I was delighted to attend the Get Writing Conference at the weekend as a delegate/author. Organised by Veralum Writers, the conference has grown each year and now attracts some amazing speakers and workshop leaders. I attended two workshops: comedy sketch writing with Mark Keegan and writing historical fiction with Emma Darwin. Both were hugely helpful and I now feel fired up to have a go at both disciplines while their excellent advice is still ringing in my ears. The great thing about writing children’s fiction is that you can encompass so many genres and styles. So watch out for a historical crime comedy thriller picture book in the distant future!
Here’s some pointers I picked up during the day (which also included talks and panels) that I hope will be useful to you too.
- Some people read a book a day, and two at the weekend (lizlovesbooks.com).
- Psychic distance is a thing and it’s rather useful (thisitchofwriting.com).
- Writers love cake. Not a tip, but it helps to know you are not alone.
- Successful comedy sketches are often about subverting the balance of power between the characters.
- You don’t have to be a ‘plotster’ (planning) or a ‘pantser’ (not planning) – there is a middle way. You need to choose the route that works for you.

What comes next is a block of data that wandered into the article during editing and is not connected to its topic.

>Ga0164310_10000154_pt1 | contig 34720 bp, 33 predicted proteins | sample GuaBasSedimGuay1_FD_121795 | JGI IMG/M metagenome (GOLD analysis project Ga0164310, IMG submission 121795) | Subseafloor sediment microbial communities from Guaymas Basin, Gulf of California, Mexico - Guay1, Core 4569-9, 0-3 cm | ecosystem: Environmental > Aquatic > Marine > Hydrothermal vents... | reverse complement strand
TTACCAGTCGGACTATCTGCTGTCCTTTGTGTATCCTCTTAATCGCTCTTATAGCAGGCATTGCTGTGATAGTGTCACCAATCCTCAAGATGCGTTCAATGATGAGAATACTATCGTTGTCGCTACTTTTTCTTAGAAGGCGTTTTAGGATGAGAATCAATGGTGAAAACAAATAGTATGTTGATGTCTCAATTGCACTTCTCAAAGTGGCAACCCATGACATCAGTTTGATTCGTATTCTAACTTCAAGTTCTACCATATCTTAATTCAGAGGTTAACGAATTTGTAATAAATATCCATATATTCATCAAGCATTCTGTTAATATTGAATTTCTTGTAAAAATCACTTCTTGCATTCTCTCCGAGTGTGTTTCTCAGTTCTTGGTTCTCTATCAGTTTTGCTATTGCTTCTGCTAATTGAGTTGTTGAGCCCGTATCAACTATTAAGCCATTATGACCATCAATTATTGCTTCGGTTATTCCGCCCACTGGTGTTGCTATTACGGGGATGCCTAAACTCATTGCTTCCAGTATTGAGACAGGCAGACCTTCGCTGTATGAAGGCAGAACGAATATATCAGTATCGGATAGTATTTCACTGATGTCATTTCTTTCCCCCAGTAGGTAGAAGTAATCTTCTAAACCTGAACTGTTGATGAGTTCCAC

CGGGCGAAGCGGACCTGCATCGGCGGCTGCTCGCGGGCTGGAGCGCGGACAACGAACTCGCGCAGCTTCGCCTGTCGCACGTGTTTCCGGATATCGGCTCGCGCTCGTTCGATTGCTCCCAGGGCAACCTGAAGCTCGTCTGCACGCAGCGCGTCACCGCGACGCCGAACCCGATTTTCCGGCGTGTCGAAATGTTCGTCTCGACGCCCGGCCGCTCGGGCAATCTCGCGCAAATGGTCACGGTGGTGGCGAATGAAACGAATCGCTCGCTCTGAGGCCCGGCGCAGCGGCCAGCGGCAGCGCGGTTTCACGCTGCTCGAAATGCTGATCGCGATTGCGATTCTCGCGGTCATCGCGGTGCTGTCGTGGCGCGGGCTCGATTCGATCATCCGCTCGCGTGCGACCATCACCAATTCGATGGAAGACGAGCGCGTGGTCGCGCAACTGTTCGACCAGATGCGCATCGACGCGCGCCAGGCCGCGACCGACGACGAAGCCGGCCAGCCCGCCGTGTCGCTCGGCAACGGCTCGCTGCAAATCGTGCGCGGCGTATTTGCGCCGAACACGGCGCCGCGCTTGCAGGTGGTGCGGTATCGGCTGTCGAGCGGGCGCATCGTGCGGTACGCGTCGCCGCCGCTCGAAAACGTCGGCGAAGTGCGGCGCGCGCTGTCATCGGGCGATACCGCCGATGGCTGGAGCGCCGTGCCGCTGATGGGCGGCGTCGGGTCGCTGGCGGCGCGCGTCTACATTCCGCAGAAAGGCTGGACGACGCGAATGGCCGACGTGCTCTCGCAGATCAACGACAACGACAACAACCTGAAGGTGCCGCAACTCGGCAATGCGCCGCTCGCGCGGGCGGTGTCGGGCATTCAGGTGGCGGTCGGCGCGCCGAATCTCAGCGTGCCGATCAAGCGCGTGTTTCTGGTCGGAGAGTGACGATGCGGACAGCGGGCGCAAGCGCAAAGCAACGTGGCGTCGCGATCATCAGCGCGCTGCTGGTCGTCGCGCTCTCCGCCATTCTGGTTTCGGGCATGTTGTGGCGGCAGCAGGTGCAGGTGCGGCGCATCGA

- The British love a bit of wordplay, ambiguity and, of course, innuendo.
- Research before or after writing, not during (unless it’s crucial).
- BBC Writers Room is an oft-recommended resource and for good reason.
- Don’t blog unless you enjoy it. But if you do, it can help open doors.
- Use Google Scholar to search for academic articles about your chosen subject.
- Notice what your character notices – look through their eyes, not your own.
- Comedy can have dark undertones.
- Don’t sweat about the synopsis. Shock horror – half the time agents don’t even read them! Even if they do, it can be just a quick glance to make sure you’ve got the story in hand. Your letter and sample chapters are much more important.
- Use escalation to take your comedy sketch from mundane to ridiculous (in a good way).
- Watch Andrew Stanton’s Ted talk – The Clues to a Great Story.
- Go to writing conferences. Attend workshops. Keep on learning. Keep on writing.
PS – I will be randomly selecting the winner of the signed copy of The Snugglewump on Friday. If you haven’t entered, just comment on my previous post to be in with a chance!